Cadmium (Cd) is a recognised hazardous substance and the regulation of its use has been put in place to limit harm through workplace exposure and environmental damage caused by effluent releases. Due to this, the use of cadmium plating for aerospace, marine, defence and critical applications is being restricted because of the associated toxicity.

As a replacement for cadmium plating, the Materials Centre is collaborating with Env Aqua Solutions, SEA, ECW and A-GAS to develop a new chemical process which can plate zinc-nickel (ZnNi) to create an alternative, safer, coating, while maintaining the technical properties of cadmium. This will be achieved through the use of novel ionic liquid non-aqueous chemistry and deep eutectic solvents.

Coupled with real-time in bath digital pulse electroplating, the project intends to provide a dynamic control system for the electrochemical reaction. This will deliver greater management of metal deposition and improved process performance, in regards to both energy and material efficiency.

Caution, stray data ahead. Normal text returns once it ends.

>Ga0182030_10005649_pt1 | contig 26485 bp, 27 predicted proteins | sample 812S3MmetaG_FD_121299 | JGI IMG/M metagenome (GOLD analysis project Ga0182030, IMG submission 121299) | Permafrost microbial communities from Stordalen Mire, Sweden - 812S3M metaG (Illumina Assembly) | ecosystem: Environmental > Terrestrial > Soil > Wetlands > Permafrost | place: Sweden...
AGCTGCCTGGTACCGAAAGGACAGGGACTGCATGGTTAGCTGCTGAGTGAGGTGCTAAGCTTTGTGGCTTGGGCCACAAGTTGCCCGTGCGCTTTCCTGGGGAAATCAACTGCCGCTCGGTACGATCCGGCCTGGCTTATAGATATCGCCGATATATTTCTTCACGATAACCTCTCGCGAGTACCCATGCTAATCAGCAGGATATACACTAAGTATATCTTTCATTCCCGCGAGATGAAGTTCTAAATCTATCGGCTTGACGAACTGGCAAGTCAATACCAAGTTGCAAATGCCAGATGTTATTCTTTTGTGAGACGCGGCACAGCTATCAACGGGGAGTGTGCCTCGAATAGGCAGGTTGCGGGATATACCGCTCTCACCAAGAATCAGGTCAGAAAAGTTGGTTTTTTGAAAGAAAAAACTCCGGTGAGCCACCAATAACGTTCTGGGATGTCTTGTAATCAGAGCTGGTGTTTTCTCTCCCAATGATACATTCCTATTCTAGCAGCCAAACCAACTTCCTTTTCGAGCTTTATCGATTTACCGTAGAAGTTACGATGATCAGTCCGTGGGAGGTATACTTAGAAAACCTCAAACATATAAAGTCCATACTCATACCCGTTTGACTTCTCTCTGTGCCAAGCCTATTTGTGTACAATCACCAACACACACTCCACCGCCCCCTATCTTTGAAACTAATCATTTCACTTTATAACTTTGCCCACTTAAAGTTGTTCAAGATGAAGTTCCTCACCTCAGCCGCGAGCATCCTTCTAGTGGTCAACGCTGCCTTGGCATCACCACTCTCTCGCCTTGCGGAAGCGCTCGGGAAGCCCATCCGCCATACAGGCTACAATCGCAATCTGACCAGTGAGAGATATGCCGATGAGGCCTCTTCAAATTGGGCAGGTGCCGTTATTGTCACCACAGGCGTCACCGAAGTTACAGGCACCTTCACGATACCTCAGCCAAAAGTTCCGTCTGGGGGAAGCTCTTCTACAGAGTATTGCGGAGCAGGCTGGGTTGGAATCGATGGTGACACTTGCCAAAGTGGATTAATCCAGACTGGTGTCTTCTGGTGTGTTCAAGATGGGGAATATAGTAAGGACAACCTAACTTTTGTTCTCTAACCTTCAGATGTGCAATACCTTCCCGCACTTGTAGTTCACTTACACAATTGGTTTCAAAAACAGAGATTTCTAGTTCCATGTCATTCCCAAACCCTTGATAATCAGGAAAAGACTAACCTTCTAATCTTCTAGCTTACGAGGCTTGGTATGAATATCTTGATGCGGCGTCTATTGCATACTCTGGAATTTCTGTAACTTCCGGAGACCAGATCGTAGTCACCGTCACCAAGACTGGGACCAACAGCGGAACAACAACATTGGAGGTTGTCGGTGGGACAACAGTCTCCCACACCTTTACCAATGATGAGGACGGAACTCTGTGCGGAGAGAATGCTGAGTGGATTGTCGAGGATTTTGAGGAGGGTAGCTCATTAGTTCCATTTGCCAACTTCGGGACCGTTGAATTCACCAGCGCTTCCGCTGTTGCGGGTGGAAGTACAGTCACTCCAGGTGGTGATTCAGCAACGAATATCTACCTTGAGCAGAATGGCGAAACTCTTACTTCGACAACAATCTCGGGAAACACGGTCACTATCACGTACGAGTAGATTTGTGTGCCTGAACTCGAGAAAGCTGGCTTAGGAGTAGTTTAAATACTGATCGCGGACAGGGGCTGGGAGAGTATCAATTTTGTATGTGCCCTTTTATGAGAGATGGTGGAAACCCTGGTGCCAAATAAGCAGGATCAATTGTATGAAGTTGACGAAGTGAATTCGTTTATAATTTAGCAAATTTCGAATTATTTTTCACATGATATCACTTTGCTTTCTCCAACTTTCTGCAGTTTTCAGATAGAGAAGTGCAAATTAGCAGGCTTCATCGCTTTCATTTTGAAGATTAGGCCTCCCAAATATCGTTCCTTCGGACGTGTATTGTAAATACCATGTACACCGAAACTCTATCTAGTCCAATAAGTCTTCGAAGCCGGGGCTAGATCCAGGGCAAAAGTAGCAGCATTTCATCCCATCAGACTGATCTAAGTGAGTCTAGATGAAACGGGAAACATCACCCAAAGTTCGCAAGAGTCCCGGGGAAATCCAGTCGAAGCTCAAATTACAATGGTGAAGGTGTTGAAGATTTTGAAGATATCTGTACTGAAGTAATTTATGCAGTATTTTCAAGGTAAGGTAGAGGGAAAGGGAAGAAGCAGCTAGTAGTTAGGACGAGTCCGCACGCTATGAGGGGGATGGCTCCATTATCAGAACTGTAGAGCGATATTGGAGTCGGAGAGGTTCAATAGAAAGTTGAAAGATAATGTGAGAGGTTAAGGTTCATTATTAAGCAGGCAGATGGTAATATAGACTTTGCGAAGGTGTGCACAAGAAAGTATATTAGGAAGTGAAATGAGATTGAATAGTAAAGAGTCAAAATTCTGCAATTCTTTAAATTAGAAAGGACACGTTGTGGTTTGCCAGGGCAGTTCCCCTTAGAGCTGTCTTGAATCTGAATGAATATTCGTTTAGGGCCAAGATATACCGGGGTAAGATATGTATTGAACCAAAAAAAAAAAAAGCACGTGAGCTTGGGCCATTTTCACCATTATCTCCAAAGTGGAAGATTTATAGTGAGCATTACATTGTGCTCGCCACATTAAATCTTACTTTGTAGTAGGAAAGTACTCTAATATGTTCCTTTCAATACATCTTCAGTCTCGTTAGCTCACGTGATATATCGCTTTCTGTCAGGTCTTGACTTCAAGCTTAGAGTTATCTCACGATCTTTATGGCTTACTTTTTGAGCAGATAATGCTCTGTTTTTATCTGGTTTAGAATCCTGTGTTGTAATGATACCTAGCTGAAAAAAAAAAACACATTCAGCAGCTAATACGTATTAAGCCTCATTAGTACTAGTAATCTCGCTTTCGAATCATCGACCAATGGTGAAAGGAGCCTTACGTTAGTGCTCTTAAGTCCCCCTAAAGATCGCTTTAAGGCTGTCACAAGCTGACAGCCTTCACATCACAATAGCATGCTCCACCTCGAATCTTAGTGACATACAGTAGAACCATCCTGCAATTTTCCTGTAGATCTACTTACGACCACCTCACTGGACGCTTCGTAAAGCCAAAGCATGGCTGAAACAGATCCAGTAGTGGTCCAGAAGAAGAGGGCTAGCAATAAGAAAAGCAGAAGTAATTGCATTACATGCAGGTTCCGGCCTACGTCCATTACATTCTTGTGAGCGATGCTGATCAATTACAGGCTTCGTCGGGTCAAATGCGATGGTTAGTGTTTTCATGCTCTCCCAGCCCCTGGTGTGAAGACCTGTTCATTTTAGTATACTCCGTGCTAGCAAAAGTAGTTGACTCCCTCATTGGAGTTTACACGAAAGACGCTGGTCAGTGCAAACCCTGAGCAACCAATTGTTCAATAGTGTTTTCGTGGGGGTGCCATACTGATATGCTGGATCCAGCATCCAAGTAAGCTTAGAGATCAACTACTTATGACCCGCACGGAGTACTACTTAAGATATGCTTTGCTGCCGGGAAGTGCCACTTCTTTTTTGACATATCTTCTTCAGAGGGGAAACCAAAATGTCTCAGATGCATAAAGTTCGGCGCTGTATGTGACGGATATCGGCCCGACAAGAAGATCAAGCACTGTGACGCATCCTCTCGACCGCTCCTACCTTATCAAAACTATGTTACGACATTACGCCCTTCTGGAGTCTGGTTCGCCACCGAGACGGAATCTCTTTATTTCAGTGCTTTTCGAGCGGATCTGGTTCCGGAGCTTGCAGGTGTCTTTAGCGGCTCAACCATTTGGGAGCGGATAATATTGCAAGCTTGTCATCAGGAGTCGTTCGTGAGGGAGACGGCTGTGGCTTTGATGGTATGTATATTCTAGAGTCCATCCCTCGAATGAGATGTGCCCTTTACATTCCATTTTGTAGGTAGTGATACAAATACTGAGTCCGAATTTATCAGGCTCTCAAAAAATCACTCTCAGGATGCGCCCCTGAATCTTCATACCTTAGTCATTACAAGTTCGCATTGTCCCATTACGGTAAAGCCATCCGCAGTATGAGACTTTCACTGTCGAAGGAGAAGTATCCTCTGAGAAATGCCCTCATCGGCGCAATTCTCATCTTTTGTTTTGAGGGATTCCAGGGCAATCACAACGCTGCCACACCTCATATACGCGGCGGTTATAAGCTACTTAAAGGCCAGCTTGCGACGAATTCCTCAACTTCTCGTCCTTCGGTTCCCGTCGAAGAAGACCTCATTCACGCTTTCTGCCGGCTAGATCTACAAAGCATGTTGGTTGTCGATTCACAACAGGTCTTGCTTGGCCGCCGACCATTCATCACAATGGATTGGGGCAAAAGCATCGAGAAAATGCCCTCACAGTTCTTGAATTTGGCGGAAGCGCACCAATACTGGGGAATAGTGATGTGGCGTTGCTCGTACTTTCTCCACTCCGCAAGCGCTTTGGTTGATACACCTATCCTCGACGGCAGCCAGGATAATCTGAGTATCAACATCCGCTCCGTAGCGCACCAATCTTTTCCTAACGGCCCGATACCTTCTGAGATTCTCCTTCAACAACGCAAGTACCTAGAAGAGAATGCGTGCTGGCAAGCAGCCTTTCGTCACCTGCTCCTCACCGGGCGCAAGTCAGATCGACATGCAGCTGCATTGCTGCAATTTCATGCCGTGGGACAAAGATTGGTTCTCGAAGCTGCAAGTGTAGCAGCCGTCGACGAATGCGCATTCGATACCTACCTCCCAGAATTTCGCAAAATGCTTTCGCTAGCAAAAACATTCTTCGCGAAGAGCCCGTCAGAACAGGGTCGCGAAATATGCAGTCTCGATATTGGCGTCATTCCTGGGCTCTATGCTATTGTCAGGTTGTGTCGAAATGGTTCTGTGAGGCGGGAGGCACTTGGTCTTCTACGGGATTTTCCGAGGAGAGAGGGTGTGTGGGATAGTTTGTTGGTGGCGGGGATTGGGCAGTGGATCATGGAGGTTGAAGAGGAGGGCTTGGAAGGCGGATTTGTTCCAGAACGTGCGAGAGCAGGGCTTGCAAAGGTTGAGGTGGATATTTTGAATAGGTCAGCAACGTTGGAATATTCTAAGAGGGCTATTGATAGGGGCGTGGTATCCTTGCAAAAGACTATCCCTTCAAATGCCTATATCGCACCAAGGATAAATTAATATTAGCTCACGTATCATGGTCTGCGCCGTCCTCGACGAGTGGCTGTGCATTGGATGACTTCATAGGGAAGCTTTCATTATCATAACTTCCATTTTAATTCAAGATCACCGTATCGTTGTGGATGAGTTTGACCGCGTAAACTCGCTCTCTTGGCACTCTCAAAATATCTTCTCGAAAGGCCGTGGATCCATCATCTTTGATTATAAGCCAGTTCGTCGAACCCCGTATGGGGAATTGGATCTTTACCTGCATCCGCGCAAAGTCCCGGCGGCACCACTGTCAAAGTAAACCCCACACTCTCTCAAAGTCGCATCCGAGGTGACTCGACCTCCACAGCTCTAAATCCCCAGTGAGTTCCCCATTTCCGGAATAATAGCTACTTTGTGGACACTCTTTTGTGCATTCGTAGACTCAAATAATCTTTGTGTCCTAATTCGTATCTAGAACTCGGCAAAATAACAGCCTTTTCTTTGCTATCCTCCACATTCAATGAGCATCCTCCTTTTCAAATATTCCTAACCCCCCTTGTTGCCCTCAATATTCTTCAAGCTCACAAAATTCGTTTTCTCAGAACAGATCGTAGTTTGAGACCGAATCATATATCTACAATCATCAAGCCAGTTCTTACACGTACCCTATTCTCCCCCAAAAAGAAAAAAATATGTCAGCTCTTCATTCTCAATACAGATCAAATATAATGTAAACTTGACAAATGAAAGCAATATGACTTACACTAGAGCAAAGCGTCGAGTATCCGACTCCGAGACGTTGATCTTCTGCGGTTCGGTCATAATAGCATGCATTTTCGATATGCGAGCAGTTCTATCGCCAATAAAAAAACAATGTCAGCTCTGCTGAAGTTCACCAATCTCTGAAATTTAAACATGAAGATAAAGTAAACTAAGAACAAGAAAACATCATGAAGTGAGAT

While many other alternative technologies have lower performance ratings than Cd or are expensive, CRUPPAIL aims to deliver superior coatings with smaller grain boundaries and better lubricity which will increase the longevity of the coatings.


Innovate UK logo

CRUPPAIL is co-funded by Innovate UK, Grant agreement No 103530.


Energy Research Accelerator; Novel battery chemistries and electrolytes.

ERA logo

The Materials Centre is currently collaborating with ERA to develop new battery storage facilities.

As part of the government’s Industrial Strategy to upgrade the nation’s energy systems, innovative energy storage systems can aid the integration of more environmentally economic carbon generation and reduce operating costs. The centre’s work with ERA focuses on research activities related to emerging cell chemistry technologies.

ERA Website

Innovate UK logo

ERA is funded by Innovate UK.


EU-H2020, Marie Curie European Training Networks funded project; Sustainable, zero-waste valorisation of critical-metal-containing industrial process residues (SOCRATES).